Some shelters may make exceptions to the policy if the owner’s circumstances have changed within days of surrendering; however, in most cases it is not in the best interest of the animal to return them to the original owner.

This dog has been treated, with costs borne by the shelter, and is recovering well. If she is rehomed quickly, to suitable owners living in an appropriate environment who can provide for her needs, including future veterinary care, this may prove a better outcome for the animal, as well as the shelter. However, in being admitted to the shelter she is separated from her natural surroundings, including her extended family. She is also confined and subjected to stressors which can lead to behavioural deterioration, especially with increased length of stay (Protopopova and others 2015).

It is common for owners of companion animals to view pets as part of the family, and therefore permanent surrender could lead to moral stress. Owners may be emotionally attached to their canine or feline companion, but feel that surrendering them is the only way to facilitate the animal receiving the necessary care (Weiss and others 2015).

A survey of UK shelter staff found that the majority felt their shelter did not have sufficient resources to deal with the continuous influx of animals (Stavisky and others 2017). Shelters have limited budgets and must ensure they operate sustainably. They must be mindful that decisions can set precedents which may be exploited; for example, encouraging other owners to surrender their animals simply to rescue them again after someone else has paid the veterinary bill.

Possible way forward

For this particular case, we have applied an analysis of cost and benefit.

If the owner feels that they were coerced or pressured into making the decision, this could have negative implications for the owner, as well as the shelter staff and the reputation of the shelter, which may ultimately impact potential donors and future adopters.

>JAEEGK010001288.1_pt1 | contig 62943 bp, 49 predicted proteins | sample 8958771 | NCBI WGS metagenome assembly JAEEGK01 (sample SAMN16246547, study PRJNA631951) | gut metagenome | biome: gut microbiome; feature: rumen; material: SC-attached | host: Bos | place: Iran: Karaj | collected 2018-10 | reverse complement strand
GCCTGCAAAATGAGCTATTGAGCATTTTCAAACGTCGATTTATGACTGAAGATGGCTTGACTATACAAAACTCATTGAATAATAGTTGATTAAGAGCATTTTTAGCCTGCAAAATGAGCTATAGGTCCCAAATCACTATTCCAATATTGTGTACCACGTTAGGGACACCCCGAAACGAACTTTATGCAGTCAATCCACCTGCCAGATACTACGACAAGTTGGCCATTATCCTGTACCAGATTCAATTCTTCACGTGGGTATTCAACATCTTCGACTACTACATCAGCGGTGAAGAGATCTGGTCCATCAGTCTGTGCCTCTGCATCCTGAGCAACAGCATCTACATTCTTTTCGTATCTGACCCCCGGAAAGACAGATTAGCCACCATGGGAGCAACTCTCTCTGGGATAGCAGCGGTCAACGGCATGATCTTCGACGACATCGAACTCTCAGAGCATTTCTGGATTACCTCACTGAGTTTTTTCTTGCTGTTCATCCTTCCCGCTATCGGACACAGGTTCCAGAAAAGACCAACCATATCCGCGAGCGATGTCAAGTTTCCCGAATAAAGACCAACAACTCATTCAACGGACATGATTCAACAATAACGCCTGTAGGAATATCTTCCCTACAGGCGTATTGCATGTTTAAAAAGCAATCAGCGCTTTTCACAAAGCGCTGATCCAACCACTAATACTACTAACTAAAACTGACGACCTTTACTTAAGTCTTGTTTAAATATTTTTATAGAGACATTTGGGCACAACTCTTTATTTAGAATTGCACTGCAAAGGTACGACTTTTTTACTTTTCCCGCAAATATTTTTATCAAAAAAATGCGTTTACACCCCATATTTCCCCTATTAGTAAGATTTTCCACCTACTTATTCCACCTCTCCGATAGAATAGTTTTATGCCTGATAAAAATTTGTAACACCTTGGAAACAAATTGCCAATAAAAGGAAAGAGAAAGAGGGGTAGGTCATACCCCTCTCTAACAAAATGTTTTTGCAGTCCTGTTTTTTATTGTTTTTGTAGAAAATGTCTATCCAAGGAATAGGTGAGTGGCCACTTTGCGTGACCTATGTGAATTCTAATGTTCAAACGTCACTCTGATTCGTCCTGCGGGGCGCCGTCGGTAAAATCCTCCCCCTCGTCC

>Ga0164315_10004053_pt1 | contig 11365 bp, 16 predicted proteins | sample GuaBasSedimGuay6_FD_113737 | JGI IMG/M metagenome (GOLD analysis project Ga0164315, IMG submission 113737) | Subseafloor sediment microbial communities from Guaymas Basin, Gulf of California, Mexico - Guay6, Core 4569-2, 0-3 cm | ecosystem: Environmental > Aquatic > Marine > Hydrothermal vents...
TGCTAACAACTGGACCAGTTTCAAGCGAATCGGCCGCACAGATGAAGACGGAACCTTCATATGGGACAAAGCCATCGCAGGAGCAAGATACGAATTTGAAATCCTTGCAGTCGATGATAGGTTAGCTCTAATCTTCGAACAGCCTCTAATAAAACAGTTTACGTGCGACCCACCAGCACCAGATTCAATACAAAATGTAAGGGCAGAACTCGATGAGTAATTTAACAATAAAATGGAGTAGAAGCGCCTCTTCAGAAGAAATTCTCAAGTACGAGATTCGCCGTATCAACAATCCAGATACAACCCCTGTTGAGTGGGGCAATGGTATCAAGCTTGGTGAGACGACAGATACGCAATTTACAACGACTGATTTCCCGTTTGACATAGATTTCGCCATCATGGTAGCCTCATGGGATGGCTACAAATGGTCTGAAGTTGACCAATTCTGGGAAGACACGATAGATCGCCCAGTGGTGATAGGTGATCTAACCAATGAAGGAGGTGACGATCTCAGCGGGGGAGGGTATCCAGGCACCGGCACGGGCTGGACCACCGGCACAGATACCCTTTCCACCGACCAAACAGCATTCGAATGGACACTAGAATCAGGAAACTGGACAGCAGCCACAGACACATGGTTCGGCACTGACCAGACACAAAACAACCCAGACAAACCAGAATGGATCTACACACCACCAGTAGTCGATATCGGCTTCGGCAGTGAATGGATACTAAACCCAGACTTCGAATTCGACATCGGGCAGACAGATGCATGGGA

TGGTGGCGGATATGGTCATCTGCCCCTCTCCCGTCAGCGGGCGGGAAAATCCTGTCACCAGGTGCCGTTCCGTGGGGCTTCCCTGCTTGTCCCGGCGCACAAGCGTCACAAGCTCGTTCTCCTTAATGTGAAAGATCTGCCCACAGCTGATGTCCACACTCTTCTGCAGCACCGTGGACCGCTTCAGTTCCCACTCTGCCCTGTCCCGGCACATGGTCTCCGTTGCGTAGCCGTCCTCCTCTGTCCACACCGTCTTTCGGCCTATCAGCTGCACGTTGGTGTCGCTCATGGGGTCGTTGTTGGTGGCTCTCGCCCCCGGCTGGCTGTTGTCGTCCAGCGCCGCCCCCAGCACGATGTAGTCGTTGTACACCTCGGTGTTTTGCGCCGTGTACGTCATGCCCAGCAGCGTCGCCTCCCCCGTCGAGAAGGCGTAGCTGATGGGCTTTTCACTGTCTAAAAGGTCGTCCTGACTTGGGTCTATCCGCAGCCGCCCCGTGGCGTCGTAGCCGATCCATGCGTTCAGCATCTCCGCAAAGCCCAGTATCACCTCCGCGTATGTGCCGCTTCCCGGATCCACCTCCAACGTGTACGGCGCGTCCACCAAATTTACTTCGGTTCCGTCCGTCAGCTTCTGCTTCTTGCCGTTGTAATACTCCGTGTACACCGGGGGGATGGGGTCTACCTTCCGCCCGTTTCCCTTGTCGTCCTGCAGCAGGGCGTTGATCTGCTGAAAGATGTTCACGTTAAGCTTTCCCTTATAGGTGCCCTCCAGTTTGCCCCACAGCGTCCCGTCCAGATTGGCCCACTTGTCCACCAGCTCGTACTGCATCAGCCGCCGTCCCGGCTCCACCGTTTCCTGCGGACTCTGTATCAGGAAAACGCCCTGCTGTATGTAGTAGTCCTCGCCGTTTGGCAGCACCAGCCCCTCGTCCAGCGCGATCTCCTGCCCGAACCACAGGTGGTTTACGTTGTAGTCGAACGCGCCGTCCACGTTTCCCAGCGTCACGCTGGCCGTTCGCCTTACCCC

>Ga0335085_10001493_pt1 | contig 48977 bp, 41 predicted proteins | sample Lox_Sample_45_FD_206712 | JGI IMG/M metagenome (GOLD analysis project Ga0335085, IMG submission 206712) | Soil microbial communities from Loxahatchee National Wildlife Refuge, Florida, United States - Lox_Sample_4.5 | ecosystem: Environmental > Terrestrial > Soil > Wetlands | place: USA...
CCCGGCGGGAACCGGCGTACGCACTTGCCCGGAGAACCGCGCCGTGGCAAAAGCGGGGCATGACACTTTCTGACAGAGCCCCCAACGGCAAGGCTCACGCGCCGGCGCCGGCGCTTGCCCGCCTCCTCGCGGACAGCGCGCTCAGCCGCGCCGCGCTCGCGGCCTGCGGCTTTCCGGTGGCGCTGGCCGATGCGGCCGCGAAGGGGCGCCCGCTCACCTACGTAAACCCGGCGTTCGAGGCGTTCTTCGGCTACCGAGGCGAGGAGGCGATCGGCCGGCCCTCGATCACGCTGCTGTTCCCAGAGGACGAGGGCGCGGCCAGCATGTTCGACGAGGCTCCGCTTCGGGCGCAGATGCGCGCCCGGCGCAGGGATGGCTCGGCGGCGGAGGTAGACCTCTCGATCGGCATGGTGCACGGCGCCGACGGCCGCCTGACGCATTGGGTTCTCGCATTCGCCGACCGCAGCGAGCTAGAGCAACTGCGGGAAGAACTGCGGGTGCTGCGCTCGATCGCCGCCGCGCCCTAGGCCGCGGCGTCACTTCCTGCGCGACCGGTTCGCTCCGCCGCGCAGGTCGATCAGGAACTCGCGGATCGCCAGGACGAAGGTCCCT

It would be helpful for the shelter team to meet with the former owner to discuss the basis of their policy and concerns about the future care of the animal. If they can be assured that the dog’s welfare would benefit by returning to its former owner perhaps an agreement can be made. For instance, an extended payment plan would allow the shelter to recoup costs, while avoiding setting a precedent by which others may avoid veterinary costs. This would benefit the dog, the former owner and the shelter.

Shelter staff could play an active role in the dog’s welfare by providing a lengthy discharge consultation and educating the owner about the ongoing needs of the dog. In addition, they could schedule a follow-up consultation after an agreed length of time.

More generally, surrender of an animal may be prevented with cost-managing solutions, such as implementing emergency payment plans (Weiss and others 2015). Fundraising, specifically to assist in such cases, may allow animals to return to their owners once they have recovered and therefore help reduce the overall shelter population.